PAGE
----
… major innovation for others, according to Edwards. Talent becomes more available, and the products and services that increase efficiency become kingmakers.
Take cloud, for example. The recession forced businesses to get away from capital investments.
“You may have thought that cloud was inevitable. Of course it was going to happen. We tried it in the ’90s with application service providers…The fact is in ’08 is when it accelerated,” Edwards said.
The other two unexpected trends are big data and artificial intelligence, and what Edwards calls a “VAR implosion.”
Edwards said a few years ago, the IT distributors he spoke to were projecting 30 percent of their VARs to fall off the map.
“They’re just not making the shift; they’re not moving to cloud; they’re not getting retrained or retooled. Now the number I’m hearing is 60 percent,” he said. “If that’s not implosion, I don’t know what is. There’s a vacuum being created in third party advisory — a vacuum that you’re about to fill.”
Lisa Miller, CenturyLink’s president of wholesale, indirect channels and alliances, gave a data-filled keynote after Edwards.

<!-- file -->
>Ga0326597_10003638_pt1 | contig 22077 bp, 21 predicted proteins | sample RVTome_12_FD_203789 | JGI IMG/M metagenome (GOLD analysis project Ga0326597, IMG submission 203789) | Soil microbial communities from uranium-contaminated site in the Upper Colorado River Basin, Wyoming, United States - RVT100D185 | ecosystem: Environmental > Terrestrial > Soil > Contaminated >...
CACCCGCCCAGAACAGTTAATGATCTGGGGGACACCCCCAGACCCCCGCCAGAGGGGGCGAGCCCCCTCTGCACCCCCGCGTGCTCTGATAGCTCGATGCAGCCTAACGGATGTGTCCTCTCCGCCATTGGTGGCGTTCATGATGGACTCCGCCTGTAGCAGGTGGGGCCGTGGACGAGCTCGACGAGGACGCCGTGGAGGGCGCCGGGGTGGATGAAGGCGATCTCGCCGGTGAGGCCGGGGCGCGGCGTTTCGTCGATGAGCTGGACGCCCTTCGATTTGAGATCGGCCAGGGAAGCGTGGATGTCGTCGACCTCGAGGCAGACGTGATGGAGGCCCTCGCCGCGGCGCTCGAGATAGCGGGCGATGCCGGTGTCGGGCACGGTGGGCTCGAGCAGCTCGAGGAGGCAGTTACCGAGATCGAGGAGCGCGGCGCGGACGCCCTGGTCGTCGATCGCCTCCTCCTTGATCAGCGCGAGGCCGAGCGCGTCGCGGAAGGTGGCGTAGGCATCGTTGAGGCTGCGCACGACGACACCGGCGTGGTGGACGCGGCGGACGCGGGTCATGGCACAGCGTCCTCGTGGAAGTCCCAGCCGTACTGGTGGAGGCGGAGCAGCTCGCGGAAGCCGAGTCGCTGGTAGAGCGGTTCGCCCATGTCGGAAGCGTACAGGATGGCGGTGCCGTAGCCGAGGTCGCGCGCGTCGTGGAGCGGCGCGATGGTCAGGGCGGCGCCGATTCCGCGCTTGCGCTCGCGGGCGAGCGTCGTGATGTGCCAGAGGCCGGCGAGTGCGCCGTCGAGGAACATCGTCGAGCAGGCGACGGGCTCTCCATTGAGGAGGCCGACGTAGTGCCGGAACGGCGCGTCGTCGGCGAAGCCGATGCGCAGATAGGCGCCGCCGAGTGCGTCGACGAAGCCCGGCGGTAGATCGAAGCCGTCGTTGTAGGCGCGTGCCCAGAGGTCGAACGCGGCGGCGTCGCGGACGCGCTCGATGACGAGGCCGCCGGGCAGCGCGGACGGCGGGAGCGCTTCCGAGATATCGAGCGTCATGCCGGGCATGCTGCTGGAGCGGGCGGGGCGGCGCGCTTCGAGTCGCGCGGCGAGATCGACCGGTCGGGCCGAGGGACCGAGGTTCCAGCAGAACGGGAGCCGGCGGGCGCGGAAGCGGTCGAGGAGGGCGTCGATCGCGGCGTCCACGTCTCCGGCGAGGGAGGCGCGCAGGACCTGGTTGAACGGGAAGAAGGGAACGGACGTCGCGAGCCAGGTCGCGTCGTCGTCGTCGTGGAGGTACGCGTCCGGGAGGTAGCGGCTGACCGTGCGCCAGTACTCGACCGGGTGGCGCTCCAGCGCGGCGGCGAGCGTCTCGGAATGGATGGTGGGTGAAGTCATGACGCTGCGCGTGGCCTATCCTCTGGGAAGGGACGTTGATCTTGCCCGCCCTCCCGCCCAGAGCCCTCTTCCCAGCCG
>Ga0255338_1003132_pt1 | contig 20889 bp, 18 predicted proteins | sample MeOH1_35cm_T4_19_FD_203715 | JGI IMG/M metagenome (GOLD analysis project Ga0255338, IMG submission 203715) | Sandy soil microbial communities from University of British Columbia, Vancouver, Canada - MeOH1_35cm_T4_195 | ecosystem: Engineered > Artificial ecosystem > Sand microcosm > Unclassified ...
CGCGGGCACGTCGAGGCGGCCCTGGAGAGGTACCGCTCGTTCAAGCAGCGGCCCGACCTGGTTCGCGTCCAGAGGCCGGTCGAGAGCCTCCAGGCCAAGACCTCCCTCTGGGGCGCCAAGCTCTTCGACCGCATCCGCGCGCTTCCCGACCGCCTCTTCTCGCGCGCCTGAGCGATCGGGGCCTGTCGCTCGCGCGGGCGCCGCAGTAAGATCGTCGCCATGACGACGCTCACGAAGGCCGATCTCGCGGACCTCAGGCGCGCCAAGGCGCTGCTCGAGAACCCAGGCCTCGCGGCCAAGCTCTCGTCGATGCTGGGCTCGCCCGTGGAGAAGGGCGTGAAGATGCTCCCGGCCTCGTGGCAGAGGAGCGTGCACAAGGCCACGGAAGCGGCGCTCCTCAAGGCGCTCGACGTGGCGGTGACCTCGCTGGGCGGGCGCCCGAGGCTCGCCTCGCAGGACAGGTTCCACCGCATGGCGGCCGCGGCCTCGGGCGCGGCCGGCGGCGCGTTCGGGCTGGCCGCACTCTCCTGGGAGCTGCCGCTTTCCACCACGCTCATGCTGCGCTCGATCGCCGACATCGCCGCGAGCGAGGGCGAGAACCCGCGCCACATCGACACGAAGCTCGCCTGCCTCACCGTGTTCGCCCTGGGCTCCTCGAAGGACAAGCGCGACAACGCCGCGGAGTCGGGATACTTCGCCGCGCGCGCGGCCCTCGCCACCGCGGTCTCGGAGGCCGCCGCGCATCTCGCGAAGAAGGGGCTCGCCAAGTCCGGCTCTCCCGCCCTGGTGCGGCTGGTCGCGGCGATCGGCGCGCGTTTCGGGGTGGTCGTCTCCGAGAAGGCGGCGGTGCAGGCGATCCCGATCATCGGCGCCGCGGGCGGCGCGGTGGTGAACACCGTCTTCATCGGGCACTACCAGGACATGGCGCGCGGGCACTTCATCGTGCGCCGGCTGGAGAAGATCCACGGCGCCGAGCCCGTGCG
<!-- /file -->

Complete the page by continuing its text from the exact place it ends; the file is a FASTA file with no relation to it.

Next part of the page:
Miller said her views on the channel have transformed to immensely positive as partners have moved away from “transactional” dealings. And in an increasingly global market, many large vendors view a partner program as not just preferred, but “necessary.”
“When we look at quarter-over-quarter growth that we show for enterprise sales growth, the indirect channel’s growth is higher than what we’re seeing in our direct channel,” Miller said. “That is a key factor for all of us to understand. Because of that big, enormous market, there is so much value in the partner community.”
And no good channel trends keynote is complete without talking about the next generation. Miller said more channel partner owners are retiring than stepping into the fold. She asked audience members if they are actively hiring millennials, who approach tech buying in a vastly different manner.
“We need to realize, in less than six years the lion’s share of the people at this table are going to be millennials, and they make decisions differently,” she said.